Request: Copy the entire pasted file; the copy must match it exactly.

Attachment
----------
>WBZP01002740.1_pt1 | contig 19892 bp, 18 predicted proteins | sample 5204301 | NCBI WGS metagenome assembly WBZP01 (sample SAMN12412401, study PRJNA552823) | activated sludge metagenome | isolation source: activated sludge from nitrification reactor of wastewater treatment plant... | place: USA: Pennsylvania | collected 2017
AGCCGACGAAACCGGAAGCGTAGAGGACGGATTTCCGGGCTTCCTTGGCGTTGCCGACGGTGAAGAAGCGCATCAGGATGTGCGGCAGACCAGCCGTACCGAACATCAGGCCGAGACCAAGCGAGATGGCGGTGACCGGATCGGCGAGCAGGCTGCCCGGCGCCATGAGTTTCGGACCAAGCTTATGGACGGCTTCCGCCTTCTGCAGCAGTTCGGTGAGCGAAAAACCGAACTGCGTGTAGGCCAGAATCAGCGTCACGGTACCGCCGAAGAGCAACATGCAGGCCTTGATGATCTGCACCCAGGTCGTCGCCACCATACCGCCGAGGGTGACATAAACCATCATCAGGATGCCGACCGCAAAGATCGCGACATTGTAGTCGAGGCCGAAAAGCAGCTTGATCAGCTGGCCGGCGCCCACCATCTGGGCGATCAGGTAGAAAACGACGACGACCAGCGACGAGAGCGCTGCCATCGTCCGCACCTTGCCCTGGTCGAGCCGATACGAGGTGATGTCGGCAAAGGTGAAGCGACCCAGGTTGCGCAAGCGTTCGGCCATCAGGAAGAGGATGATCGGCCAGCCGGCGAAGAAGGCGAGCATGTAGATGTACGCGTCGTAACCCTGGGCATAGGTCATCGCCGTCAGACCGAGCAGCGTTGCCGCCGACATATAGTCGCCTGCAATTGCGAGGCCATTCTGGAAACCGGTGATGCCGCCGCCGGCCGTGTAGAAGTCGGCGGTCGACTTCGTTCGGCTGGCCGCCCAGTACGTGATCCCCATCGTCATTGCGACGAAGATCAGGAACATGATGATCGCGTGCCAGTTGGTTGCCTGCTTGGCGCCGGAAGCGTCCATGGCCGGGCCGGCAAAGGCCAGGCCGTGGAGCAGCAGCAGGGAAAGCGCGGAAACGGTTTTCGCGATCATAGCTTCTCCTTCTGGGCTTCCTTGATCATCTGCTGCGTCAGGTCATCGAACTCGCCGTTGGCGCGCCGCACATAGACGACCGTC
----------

>WBZP01002740.1_pt1 | contig 19892 bp, 18 predicted proteins | sample 5204301 | NCBI WGS metagenome assembly WBZP01 (sample SAMN12412401, study PRJNA552823) | activated sludge metagenome | isolation source: activated sludge from nitrification reactor of wastewater treatment plant... | place: USA: Pennsylvania | collected 2017
AGCCGACGAAACCGGAAGCGTAGAGGACGGATTTCCGGGCTTCCTTGGCGTTGCCGACGGTGAAGAAGCGCATCAGGATGTGCGGCAGACCAGCCGTACCGAACATCAGGCCGAGACCAAGCGAGATGGCGGTGACCGGATCGGCGAGCAGGCTGCCCGGCGCCATGAGTTTCGGACCAAGCTTATGGACGGCTTCCGCCTTCTGCAGCAGTTCGGTGAGCGAAAAACCGAACTGCGTGTAGGCCAGAATCAGCGTCACGGTACCGCCGAAGAGCAACATGCAGGCCTTGATGATCTGCACCCAGGTCGTCGCCACCATACCGCCGAGGGTGACATAAACCATCATCAGGATGCCGACCGCAAAGATCGCGACATTGTAGTCGAGGCCGAAAAGCAGCTTGATCAGCTGGCCGGCGCCCACCATCTGGGCGATCAGGTAGAAAACGACGACGACCAGCGACGAGAGCGCTGCCATCGTCCGCACCTTGCCCTGGTCGAGCCGATACGAGGTGATGTCGGCAAAGGTGAAGCGACCCAGGTTGCGCAAGCGTTCGGCCATCAGGAAGAGGATGATCGGCCAGCCGGCGAAGAAGGCGAGCATGTAGATGTACGCGTCGTAACCCTGGGCATAGGTCATCGCCGTCAGACCGAGCAGCGTTGCCGCCGACATATAGTCGCCTGCAATTGCGAGGCCATTCTGGAAACCGGTGATGCCGCCGCCGGCCGTGTAGAAGTCGGCGGTCGACTTCGTTCGGCTGGCCGCCCAGTACGTGATCCCCATCGTCATTGCGACGAAGATCAGGAACATGATGATCGCGTGCCAGTTGGTTGCCTGCTTGGCGCCGGAAGCGTCCATGGCCGGGCCGGCAAAGGCCAGGCCGTGGAGCAGCAGCAGGGAAAGCGCGGAAACGGTTTTCGCGATCATAGCTTCTCCTTCTGGGCTTCCTTGATCATCTGCTGCGTCAGGTCATCGAACTCGCCGTTGGCGCGCCGCACATAGACGACCGTC